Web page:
Social Media Isn’t Going Anywhere for Building Products Marketers

5 Jun

Action at the BMA National GROW Conference

Learnings from the BMA International Conference

While a lot of arguments were made at last week’s Business Marketing Association International GROW! Conference in Chicago – one thing was clear and repeated often: social media is here to stay. It was something nearly every speaker hit on and the keynote speaker, Guy Kawasaki, proclaimed that all marketers should stake their future in social media. While many building product marketers are tweeting regularly, updating their company blogs and creating apps, some of us are lucky just to be regularly using email communication with some customers.

If you are having a hard time getting started or looking for some fresh inspiration, here are just a few of the things I heard about social media this week:

  1. Things you put on the Internet will be there forever, but that doesn’t mean they’re relevant for long. In fact, the half life of a social media link is just 3 hours.
  2. Use the 10-4-1 rule. When posting content, share 10 links from other sources, create 4 original posts and use 1 link to a company landing page to promote your building products company.
  3. Provide value with your social media. Provide information that your customers and others in the industry want to learn about
  4. Remove the speed bumps. Make it easy to share things – whether it’s retweeting a post, liking a blog post or sharing a promotion – make sure it’s seamless for your customers.
  5. Engage. This may seem obvious, but in this age of sharing many companies simply bombard their customers with company information. Now, more that ever, it’s important to engage in meaningful conversations. Like many things, you get out what you put in.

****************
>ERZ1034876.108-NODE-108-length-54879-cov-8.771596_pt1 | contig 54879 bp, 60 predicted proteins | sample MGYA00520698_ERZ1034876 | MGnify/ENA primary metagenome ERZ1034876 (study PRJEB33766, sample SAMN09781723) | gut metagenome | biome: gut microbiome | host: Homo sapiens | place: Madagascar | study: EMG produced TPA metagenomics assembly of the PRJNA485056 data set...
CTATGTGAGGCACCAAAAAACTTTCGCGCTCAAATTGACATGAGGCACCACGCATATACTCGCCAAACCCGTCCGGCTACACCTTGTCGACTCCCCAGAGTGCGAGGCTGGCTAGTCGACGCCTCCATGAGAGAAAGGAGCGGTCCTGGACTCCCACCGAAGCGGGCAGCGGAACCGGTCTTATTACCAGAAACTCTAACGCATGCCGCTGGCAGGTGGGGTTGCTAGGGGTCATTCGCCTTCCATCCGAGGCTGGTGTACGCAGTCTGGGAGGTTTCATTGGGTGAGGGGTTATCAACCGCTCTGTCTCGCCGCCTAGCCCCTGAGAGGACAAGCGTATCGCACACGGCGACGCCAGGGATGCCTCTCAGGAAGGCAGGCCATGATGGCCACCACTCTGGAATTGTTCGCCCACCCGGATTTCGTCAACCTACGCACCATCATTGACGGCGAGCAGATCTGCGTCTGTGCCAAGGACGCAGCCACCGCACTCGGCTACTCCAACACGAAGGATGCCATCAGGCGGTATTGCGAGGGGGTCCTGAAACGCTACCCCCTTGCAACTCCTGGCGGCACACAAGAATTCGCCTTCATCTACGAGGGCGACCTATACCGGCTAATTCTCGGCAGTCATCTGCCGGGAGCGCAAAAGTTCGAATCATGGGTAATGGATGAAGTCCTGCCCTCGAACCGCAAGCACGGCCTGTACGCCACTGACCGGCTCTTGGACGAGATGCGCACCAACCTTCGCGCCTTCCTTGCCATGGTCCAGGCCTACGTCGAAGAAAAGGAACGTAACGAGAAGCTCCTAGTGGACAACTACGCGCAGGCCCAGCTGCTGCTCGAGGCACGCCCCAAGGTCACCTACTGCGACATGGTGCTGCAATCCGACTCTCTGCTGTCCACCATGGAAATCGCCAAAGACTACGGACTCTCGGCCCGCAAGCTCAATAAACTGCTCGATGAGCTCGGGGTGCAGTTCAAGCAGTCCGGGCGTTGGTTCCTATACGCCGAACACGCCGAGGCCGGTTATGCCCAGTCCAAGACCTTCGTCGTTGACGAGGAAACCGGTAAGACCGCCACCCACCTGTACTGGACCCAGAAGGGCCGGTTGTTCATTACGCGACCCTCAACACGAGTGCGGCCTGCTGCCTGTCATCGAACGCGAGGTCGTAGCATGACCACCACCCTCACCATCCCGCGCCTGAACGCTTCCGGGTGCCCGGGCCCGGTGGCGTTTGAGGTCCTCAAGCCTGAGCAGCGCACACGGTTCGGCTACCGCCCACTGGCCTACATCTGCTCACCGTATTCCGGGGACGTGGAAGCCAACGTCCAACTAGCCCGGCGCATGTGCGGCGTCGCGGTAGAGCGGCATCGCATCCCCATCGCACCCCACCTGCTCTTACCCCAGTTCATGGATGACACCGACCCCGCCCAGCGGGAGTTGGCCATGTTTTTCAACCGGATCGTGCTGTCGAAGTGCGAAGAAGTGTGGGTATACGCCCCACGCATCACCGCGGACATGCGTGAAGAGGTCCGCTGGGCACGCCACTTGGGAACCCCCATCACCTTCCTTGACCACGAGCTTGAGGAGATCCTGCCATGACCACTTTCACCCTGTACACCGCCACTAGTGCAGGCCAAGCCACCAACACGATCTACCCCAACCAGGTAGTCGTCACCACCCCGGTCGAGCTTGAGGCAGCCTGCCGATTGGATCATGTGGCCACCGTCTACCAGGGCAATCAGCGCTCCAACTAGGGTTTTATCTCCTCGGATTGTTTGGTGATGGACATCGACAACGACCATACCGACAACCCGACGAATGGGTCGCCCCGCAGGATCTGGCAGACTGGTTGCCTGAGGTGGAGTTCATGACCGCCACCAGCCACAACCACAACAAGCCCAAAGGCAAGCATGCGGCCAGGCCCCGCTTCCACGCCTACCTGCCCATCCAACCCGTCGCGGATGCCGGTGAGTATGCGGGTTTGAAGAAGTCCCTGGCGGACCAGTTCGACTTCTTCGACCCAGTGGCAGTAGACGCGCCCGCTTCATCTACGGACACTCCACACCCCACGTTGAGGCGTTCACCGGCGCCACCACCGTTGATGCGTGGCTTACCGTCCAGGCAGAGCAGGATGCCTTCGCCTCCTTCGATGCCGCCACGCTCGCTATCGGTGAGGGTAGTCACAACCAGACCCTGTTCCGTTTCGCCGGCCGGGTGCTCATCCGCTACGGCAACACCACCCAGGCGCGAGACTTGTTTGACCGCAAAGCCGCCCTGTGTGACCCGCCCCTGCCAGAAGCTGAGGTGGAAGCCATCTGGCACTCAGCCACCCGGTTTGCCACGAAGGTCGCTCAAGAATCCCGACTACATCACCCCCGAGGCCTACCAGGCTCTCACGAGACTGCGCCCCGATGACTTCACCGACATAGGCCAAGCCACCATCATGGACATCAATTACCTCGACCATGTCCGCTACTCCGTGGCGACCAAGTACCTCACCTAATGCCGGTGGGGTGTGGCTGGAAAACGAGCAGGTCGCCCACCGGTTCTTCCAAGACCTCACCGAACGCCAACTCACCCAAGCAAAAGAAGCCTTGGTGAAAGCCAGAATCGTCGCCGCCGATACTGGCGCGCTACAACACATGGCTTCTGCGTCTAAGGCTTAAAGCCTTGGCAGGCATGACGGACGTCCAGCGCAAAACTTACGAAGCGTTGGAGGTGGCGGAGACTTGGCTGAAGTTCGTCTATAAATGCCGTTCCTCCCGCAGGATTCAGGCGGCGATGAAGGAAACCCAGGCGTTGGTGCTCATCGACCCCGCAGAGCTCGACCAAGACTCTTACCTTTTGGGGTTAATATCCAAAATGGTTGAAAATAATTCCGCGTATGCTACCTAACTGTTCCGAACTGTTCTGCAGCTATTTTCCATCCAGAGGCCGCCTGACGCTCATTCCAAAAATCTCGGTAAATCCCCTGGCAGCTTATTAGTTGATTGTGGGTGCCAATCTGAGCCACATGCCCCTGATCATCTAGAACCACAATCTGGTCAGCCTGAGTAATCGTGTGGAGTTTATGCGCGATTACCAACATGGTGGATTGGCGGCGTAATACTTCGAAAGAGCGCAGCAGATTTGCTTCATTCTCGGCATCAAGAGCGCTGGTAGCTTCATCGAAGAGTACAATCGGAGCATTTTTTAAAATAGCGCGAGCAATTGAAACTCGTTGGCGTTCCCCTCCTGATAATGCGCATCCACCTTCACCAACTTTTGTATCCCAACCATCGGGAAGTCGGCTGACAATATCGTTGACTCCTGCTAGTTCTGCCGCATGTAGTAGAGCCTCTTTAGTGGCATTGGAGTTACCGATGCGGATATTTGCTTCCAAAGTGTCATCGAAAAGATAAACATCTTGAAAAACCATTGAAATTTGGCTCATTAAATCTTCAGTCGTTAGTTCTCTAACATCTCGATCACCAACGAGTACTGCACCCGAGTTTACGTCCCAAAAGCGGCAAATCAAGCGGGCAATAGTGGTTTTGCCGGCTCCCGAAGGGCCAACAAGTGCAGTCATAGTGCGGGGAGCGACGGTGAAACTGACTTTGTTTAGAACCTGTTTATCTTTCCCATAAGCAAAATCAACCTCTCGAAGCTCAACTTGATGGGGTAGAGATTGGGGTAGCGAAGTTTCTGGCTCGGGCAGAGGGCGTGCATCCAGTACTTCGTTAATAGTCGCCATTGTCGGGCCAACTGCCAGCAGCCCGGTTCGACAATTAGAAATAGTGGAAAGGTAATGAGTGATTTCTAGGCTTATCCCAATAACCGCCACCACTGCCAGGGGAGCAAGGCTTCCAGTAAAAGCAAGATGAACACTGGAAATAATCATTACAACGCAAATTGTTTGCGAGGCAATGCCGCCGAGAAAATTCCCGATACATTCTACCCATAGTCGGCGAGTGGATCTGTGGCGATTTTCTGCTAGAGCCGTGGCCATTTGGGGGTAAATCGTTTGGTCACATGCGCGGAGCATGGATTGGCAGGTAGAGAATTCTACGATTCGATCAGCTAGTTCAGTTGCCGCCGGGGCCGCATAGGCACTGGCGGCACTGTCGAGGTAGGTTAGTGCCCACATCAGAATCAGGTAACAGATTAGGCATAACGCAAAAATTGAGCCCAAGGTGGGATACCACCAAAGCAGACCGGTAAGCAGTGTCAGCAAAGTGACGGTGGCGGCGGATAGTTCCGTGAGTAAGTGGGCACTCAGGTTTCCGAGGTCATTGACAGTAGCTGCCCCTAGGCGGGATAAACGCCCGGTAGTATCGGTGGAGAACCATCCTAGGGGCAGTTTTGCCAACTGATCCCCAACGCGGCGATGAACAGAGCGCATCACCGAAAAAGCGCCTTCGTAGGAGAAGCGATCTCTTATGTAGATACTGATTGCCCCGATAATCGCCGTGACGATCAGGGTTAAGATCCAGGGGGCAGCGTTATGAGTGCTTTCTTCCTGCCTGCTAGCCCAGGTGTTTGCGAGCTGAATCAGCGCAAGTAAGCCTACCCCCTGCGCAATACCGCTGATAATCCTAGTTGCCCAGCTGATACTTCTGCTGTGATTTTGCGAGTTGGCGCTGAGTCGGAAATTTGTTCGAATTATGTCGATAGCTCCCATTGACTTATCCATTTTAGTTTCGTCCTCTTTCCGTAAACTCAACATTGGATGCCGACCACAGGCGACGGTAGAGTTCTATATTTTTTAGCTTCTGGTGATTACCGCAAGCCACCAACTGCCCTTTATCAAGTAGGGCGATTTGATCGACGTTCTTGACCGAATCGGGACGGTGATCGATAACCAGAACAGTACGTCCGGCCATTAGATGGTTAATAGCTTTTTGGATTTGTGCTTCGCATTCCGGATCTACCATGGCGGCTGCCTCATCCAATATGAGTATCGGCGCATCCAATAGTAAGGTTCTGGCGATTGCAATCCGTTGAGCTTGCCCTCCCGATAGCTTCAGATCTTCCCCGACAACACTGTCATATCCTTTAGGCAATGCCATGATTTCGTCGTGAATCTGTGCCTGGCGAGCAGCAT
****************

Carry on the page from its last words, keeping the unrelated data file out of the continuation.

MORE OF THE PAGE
6. Be consistent. Like I said earlier, the half life of a social media link is 3 hours, so if you’re not posting with frequency, you’ll be left behind. Customers might not seek you out, but they’ll notice you if you consistently provide valuable information.
  7. Have a purpose. Your social media efforts should support your general marketing efforts. Don’t just share cute pictures and funny sayings, make it count.
  8. Keep it personal. People want to connect with other people, not companies.

Keep an eye out for more posts from the BMA International Conference.

2 Responses to “Social Media Isn’t Going Anywhere for Building Products Marketers”

  1. The Mayor of Hardware June 5, 2012 at 7:51 pm #

    It amazes me how many people still don’t get “it”… Great post.

  2. Ashley Bruggeman November 12, 2012 at 9:16 am #

    It seems like the building products industry is one that took a little longer to see the value of social media, but I think once companies realize how many homeowners are online (just take a look at all the posts on Pinterest for home ideas and dream homes) well see a lot more companies venturing into different forums

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